Restaurant guest management platform OpenTable today announced two new initiatives aimed at the restaurant reopenings that are slowly starting to happen across some U.S. states. In a news post, the company outlined a few new enhancements to its platform it says will help restaurants manage new capacity regulations and make it easier for businesses to take reservations.
Whether they open now or at some later date, restaurants across the U.S. will have to contend with new social distancing guidelines, some mandated by state governments and others provided by groups like The National Restaurant Association. For example, one of the guidelines recently released by The Association states that restaurants should “update floor plans for common dining areas, redesigning seating arrangements to ensure at least six feet of separation between table setups.” Smaller party sizes and reservations-only businesses are also recommended.
Those guidelines are great for social distancing, but for restaurants used to operating at full capacity and without restrictions around large groups, they could prove operationally challenging. Think of your standard TGI Fridays-like setting where restaurants try to fill as many tables as possible during a busy dinner rush while guests cram into the entryway to wait. Eradicating the packed waiting area scenario as well as managing the flow of guests more precisely will require restaurants to somewhat overhaul their existing operations.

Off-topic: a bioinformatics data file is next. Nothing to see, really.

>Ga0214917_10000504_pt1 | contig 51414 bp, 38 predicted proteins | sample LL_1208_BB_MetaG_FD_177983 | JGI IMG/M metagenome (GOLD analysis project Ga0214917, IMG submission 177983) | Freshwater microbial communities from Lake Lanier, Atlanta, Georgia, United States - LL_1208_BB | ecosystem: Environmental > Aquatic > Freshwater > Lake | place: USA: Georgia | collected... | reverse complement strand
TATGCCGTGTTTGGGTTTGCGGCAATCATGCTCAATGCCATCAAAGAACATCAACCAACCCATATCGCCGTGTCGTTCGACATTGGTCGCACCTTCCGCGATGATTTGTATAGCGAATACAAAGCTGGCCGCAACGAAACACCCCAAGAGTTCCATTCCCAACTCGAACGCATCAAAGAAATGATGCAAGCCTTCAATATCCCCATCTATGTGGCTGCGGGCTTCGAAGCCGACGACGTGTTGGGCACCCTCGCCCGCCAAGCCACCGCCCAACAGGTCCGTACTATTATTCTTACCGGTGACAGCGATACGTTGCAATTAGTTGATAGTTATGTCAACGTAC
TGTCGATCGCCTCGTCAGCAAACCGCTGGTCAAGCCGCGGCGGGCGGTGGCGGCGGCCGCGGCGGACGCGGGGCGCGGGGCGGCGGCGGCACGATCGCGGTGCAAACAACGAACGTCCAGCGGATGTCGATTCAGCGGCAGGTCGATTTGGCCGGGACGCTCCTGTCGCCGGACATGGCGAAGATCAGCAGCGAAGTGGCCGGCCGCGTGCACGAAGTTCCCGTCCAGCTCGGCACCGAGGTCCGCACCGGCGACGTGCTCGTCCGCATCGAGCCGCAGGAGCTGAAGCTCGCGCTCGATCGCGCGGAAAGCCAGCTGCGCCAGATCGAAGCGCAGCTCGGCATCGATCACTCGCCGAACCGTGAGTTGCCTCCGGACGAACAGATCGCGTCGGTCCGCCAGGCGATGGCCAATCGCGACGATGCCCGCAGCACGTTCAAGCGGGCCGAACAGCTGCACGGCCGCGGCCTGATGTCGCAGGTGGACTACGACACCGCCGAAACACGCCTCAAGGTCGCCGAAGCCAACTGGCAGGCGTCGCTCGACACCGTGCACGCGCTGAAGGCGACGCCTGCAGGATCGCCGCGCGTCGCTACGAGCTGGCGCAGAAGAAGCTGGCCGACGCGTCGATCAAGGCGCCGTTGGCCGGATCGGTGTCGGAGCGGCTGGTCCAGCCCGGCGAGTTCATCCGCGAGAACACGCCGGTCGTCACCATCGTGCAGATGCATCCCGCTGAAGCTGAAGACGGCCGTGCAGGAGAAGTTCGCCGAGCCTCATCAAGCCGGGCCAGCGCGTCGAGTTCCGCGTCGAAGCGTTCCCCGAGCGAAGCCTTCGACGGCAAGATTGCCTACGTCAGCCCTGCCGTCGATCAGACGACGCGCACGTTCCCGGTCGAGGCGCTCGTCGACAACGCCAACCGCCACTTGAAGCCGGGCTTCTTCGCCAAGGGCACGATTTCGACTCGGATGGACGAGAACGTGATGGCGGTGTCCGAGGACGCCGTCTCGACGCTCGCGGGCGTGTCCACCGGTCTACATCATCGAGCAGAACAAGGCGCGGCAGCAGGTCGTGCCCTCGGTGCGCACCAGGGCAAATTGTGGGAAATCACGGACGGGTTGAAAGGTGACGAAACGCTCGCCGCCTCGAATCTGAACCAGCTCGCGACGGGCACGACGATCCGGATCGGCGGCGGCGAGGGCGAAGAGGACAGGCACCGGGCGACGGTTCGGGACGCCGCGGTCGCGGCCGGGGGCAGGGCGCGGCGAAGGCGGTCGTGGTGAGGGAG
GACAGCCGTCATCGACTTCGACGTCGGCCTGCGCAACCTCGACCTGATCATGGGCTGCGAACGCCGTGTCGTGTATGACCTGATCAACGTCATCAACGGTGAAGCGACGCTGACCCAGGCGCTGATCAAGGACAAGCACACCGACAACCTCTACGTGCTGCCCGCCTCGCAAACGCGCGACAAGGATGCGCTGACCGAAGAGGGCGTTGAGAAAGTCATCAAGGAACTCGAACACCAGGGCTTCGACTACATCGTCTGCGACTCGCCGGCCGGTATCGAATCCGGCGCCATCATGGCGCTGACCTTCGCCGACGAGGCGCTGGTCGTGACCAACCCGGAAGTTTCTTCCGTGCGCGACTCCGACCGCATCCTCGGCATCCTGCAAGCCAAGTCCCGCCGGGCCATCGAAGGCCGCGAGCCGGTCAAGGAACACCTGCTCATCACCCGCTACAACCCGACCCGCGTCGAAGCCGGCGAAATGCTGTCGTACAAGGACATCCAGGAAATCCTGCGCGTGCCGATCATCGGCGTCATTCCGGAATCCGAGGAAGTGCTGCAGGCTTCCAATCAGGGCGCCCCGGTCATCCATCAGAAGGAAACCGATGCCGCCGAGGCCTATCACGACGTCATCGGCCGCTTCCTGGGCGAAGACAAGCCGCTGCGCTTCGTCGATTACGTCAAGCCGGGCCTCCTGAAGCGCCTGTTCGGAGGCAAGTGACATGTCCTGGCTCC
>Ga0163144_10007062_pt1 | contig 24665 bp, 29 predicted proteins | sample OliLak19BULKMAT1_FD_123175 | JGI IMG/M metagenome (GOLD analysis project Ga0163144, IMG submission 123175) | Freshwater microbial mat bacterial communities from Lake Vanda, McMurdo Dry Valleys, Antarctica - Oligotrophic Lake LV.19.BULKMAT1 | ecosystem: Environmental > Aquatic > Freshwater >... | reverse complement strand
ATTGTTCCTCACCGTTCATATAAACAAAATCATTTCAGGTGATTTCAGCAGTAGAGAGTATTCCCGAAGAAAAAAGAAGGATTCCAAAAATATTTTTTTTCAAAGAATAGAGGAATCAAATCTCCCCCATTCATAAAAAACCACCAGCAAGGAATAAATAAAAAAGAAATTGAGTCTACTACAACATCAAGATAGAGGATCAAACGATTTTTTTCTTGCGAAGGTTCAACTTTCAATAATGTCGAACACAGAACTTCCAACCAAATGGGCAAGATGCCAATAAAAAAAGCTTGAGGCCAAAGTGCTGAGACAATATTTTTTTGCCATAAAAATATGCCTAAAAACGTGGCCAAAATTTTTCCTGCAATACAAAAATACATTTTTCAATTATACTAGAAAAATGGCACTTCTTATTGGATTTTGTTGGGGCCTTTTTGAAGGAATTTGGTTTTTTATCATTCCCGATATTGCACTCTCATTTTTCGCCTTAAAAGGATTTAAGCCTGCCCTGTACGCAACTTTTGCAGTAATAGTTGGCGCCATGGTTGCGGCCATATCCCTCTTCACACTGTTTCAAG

OpenTable says its platform enhancements are designed to help with such issues. While the company blog post didn’t go too deeply into specifics, it noted that restaurants can quickly pivot to offering reservations and managing guest capacity and table spacing more precisely.
At its core, OpenTable is a reservations platform, which means its main business — letting guests book tables in restaurant dining rooms — has been rendered pretty irrelevant during dining room shutdowns. Today’s announcement seems a bid to reassert that relevance, and as some restaurants may have to start taking reservations for the first time in their histories, OpenTable’s tech might prove useful.
To that end, the company also announced the Open Door pricing program, which waives subscription fees for new customers through the end of 2020 and covers fees through the end of September. New customers will also get access to a 50 percent discount on cover fees from the end of September through the remainder of 2020.
OpenTable is yet-another restaurant tech company fighting to prove its worth during the industry’s current upheaval. Most restaurants, including big chains, are just trying to keep the doors open right now. As businesses slowly reopen, the tech solutions they choose to spend money on will be based how much value they bring to a restaurant’s overall operations, whether that’s making tasks more efficient or assisting with social distancing measures. Whether reservations software is something businesses flock to will depend a lot on how much consumers will want to go out to eat as we start inching our way out of this pandemic.